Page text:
The Requirements Validation Matrix
     The Importance of Measurement in Requirements Verification and Validation
Standards for Verification and Validation
     IEEE Standard 83096
NASA Requirements Testing
     NASA ARM Tool
     Imperatives
     Continuances
     Directives
     Options
     Weak Phrases 

Formal Methods
Motivation
What are Formal Methods?
     A Little History
     Using Formal Methods
     Formal Methods Types
Examples
     Formalization of Train Station in B
     Formalization of Space Shuttle Flight Software Using MurF
     Formalization of an Energy Management System Using Category Theory
     Requirements Validation
     Theorem Proving
     Model Checking
Objections, Myths, and Limitations
     Objections and Myths
     Limitations of Formal Methods
Final Advice

Requirements Specification and Agile Methodologies
Introduction to Agile Methodologies
     Principles Behind the Agile Manifesto
Extreme Programming (XP)
Scrum
Requirements Engineering for Agile Methodologies
     General Practices in Agile Methodologies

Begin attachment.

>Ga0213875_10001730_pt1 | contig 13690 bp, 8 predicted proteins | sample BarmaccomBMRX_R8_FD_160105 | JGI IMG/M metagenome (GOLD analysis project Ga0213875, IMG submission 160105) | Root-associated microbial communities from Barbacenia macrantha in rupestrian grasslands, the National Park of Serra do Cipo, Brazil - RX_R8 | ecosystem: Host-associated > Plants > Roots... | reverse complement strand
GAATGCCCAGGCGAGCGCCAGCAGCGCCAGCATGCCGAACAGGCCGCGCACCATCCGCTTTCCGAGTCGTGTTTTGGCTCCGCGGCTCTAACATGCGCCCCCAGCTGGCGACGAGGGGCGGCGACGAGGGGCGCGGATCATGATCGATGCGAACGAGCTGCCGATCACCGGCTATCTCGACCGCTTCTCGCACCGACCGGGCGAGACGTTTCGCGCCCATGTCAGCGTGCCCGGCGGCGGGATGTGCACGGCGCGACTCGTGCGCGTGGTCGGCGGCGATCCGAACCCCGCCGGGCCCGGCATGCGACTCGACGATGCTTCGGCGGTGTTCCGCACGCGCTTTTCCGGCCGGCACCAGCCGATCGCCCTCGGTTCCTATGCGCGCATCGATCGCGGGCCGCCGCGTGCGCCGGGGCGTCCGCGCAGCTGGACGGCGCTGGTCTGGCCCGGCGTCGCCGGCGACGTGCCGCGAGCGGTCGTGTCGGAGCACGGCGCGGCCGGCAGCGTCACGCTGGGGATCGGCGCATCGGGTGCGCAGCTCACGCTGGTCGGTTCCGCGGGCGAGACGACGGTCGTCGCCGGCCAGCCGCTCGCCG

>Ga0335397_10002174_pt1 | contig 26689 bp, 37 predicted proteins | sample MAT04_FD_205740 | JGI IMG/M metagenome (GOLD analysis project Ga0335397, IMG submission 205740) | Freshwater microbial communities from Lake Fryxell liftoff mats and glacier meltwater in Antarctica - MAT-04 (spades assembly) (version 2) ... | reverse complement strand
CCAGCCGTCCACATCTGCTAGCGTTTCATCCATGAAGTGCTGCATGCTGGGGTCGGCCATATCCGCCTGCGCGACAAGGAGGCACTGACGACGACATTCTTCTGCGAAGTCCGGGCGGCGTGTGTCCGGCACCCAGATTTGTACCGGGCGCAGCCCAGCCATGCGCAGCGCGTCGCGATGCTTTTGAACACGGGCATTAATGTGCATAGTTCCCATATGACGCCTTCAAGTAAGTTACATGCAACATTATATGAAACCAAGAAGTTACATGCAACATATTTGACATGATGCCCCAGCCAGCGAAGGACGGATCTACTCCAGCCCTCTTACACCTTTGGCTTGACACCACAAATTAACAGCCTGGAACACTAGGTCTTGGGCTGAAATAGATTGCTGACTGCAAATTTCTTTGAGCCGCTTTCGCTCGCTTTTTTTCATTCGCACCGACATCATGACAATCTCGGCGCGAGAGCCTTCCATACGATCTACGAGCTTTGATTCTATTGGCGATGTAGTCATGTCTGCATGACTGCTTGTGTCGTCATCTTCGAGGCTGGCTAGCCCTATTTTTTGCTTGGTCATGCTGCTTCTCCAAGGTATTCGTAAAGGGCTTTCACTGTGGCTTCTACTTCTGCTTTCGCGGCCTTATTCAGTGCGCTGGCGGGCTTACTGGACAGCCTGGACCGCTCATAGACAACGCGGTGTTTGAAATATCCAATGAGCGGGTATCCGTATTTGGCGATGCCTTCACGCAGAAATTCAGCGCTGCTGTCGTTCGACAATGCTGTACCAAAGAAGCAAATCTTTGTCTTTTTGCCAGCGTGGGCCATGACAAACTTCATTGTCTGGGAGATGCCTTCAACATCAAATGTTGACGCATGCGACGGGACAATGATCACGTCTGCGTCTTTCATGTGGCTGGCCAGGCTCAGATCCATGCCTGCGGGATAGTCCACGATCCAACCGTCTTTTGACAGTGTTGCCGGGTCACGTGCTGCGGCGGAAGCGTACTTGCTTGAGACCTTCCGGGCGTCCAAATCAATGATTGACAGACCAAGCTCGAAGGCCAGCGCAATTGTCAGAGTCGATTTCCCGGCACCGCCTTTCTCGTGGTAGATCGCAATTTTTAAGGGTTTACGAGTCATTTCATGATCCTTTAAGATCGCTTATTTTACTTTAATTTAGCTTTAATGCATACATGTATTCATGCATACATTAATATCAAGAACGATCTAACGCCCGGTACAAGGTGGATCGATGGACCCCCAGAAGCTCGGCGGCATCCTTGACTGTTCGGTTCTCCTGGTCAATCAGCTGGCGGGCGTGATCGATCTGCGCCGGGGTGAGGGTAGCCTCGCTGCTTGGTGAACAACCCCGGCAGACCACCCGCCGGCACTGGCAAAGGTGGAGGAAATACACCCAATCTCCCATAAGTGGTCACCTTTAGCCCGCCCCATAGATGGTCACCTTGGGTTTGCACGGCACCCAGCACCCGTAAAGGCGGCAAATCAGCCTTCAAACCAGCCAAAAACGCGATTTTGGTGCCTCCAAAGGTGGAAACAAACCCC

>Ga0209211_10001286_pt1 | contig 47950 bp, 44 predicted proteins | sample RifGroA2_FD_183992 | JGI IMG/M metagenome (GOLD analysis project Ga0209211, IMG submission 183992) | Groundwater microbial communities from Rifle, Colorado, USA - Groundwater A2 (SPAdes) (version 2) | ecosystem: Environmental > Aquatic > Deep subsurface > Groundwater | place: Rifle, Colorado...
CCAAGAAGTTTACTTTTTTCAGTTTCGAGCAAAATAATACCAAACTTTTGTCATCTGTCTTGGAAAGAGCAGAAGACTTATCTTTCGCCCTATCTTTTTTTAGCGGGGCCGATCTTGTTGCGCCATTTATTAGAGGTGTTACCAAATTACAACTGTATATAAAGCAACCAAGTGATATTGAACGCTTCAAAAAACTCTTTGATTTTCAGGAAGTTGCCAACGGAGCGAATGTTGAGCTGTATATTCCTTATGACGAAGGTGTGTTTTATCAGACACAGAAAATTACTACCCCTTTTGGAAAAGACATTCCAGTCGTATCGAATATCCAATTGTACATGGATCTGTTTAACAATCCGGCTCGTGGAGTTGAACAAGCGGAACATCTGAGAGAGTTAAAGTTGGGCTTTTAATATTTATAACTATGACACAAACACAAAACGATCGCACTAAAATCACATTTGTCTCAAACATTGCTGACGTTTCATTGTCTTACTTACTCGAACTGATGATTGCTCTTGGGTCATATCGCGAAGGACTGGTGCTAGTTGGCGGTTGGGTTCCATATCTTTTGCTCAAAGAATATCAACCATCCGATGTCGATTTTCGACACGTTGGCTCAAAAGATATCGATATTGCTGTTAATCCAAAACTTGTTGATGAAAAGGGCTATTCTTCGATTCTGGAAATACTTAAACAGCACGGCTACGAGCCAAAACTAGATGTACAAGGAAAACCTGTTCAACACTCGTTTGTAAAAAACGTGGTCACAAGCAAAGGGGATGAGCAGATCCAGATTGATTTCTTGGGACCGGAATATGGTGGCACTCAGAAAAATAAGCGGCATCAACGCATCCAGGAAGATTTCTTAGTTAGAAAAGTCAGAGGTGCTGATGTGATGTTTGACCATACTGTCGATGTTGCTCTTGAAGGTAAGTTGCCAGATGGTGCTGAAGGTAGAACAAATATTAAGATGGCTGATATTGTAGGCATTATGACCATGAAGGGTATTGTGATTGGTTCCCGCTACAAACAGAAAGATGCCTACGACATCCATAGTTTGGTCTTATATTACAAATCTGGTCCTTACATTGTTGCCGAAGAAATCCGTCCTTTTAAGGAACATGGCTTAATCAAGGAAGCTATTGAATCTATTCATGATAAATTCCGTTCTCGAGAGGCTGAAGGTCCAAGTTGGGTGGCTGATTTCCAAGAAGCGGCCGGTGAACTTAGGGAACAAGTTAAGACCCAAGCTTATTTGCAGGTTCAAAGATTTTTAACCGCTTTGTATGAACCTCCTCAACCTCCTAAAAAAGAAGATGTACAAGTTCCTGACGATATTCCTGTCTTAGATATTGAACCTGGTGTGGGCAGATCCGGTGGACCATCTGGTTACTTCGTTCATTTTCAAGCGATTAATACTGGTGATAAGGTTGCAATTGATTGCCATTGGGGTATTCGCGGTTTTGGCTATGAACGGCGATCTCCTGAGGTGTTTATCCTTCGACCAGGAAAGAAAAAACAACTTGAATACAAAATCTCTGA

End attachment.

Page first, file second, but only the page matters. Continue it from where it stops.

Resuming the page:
Agile Requirements Best Practices
     Requirements Engineering in XP
     Requirements Engineering in Scrum
Writing User Stories
Agile Requirements Engineering
Challenges for Requirements Engineering in Agile Methodologies

Tool Support for Requirements Engineering
Introduction
Traceability Support
Commercial Requirements Engineering Tools
     DOORS
     Rational RequisitePro
     Requirements and Traceability Management
     CaliberRM
     QFD/Capture
Open Source Requirements Engineering Tools
     FreeMind
Open Source Requirements Management Tool (OSRMT)
     FitNesse
Requirements Engineering Tool Best Practices

Requirements Management
Requirements Management
     Managing Divergent Agendas